However, Dr. Atkins does not think that this is the case. There is some interesting research that supports the idea that eggs are actually good for us, and you probably cannot get too many of them.
Advice from the UK Department of Health in 2009 said that adults should not have more than 2 eggs per week. Some other advice says that 4-7 eggs per week is OK for a healthy person.
But is this all nonsense? Many people who adopt the higher protein diets like the Atkins diet consume on average 21 eggs per week, and some many more.
Eggs are a great source of protein and energy, so ideal if you are on a diet that is low on carbohydrates.
Here are the main from findings publishing in a report in the Nutrition Bulletin: A. Lee, B. Griffin (2006) Dietary cholesterol, eggs and coronary heart disease risk in perspective:
“The idea that dietary cholesterol increases risk of coronary heart disease (CHD) by turning into blood cholesterol is compelling in much the same way that fish oil improves arthritis by lubricating our joints! Dietary cholesterol, chiefly in the form of eggs, has long been outlawed as a causative agent in CHD through its association with serum cholesterol. However, the scientific evidence to support a role for dietary cholesterol in CHD is relatively insubstantial in comparison with the incontrovertible link between its circulating blood relative in low density lipoprotein (LDL) cholesterol and CHD. Interpretation of the relationship between dietary cholesterol and CHD has been repeatedly confounded by an often inseparable relationship between dietary cholesterol and saturated fat. It has also been exaggerated by the feeding of unphysiologically high intakes of eggs. Nonetheless, numerous studies have shown that dietary cholesterol can increase serum LDL-cholesterol, but the size of this effect is highly variable between individuals, and according to over 30 years of prospective epidemiology, has no clinically significant impact on CHD risk. Variation in response to dietary cholesterol is a real phenomenon and we can now identify nutrient–gene interactions that give rise to this variation through differences in cholesterol homeostasis. More importantly, to view eggs solely in terms of the effects of their dietary cholesterol on serum cholesterol is to ignore the potential benefits of egg consumption on coronary risk factors, including obesity, diabetes and metabolic syndrome. Cardiovascular risk in these conditions is largely independent of LDL-cholesterol. These conditions are also relatively unresponsive to any LDL-cholesterol raising the effects of dietary cholesterol. Treatment is focused primarily on weight loss, and it is in this respect that eggs may have a new and emerging role in facilitating weight loss through increased satiety.”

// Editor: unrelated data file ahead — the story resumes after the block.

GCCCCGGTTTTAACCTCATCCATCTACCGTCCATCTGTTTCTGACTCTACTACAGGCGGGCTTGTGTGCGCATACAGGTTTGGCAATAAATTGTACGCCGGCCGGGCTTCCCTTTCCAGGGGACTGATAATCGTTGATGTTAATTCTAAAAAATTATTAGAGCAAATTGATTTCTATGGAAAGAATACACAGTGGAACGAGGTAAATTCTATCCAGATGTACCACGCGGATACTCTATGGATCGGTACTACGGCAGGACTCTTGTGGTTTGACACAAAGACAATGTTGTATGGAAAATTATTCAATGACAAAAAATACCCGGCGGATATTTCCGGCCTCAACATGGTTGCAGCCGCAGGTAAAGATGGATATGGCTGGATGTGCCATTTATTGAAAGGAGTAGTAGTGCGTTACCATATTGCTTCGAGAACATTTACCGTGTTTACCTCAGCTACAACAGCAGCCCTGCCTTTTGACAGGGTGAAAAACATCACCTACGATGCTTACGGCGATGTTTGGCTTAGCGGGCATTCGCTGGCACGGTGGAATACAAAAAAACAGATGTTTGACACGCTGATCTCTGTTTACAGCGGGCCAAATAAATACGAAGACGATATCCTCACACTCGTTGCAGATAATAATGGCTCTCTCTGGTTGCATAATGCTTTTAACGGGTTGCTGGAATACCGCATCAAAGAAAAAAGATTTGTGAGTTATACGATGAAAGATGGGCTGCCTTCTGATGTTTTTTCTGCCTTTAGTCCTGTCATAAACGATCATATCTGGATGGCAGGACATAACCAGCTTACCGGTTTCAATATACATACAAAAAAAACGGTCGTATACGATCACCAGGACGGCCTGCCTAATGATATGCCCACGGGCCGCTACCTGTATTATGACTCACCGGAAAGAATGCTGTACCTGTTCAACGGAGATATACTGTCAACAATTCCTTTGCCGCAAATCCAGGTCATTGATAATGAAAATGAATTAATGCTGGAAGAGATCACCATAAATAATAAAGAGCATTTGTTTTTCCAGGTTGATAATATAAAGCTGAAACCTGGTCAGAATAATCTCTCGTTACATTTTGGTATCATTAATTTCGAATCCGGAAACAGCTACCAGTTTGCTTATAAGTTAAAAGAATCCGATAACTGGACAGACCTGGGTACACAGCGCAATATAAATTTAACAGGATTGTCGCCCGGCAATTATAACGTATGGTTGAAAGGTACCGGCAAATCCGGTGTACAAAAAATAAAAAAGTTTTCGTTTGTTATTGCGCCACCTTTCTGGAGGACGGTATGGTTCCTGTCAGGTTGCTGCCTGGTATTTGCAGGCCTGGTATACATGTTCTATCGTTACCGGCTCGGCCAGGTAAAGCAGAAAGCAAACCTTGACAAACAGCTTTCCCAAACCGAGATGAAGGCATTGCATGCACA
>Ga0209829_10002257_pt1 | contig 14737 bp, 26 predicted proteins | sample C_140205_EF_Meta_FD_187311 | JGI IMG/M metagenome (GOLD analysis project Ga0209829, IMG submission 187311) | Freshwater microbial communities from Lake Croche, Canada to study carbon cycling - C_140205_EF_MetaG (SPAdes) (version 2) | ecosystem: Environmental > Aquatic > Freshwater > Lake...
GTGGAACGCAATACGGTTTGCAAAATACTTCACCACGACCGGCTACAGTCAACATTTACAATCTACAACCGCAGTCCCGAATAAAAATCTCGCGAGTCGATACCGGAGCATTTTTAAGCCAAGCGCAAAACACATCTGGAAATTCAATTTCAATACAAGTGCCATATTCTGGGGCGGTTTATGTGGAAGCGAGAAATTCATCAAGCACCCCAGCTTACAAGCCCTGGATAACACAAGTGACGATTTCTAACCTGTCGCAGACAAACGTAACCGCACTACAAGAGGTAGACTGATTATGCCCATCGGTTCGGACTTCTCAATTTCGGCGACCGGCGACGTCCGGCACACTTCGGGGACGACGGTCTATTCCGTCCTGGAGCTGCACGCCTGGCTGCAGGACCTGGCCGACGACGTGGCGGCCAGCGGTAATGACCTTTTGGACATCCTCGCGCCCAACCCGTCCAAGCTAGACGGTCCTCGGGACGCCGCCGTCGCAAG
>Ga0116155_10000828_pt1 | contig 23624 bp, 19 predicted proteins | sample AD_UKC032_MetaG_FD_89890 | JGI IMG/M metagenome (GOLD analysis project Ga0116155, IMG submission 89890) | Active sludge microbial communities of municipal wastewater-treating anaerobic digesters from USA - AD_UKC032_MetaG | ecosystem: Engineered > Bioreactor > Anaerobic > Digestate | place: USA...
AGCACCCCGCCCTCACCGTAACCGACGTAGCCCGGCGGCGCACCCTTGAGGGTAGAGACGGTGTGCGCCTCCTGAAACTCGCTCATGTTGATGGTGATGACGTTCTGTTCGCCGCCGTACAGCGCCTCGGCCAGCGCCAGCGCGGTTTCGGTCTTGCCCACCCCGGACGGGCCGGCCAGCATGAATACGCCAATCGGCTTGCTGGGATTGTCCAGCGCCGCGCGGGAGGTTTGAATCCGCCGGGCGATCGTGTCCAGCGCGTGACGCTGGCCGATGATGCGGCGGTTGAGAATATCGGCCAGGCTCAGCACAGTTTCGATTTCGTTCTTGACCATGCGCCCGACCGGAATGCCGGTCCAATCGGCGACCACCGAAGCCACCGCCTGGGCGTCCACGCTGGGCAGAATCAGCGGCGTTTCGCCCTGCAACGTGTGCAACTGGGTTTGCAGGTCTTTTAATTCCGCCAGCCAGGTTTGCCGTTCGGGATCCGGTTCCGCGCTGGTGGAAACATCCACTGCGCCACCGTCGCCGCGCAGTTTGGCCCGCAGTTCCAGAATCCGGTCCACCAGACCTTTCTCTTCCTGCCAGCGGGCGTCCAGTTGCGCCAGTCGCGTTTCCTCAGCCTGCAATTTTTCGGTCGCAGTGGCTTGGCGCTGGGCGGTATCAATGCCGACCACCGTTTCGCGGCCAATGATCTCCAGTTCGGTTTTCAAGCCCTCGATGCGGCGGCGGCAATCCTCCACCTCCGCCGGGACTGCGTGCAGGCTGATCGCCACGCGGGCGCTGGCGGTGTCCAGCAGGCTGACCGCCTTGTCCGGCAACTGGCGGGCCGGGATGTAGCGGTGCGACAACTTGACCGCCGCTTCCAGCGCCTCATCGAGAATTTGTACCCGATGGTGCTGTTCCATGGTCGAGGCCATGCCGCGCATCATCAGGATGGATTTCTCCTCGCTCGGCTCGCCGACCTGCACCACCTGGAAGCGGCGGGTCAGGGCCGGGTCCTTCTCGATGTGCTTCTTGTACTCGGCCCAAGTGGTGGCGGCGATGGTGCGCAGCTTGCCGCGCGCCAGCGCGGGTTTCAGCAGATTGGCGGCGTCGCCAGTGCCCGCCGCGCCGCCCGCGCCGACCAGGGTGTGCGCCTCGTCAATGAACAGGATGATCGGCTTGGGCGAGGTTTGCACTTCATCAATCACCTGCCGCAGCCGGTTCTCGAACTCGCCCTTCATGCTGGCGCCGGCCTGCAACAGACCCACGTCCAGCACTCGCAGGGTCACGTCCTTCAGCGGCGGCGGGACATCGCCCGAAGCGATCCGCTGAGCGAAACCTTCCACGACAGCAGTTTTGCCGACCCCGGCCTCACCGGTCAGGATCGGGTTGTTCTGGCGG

This seems to supports Dr. Atkins’ view that eggs, when eaten with a low carb diet (or carbohydrate controlled diet), actually provide an essential source of good cholesterol, which actually prevents arteries from becoming clogged.
More on eggs from the Atkin’s website
This snippet discusses research into the relationship of egg consumption and inflammation and concludes that the type of cholesterol in eggs actually helps to increase the healthy cholesterol in the blood.
“The men who ate the low carb diet that included eggs had significantly less CRP (blood marker for inflammation) and more adiponectin than the group that didn’t eat eggs! Volek and his team speculate that the eggs make a significant contribution to the anti-inflammatory effects of a low-carb diet possibly due to two factors- the cholesterol in the eggs which increases HDL “good” cholesterol, and the antioxidant lutein (found in the yolk) which lowers inflammation.”
Egg consumption and cardiovascular health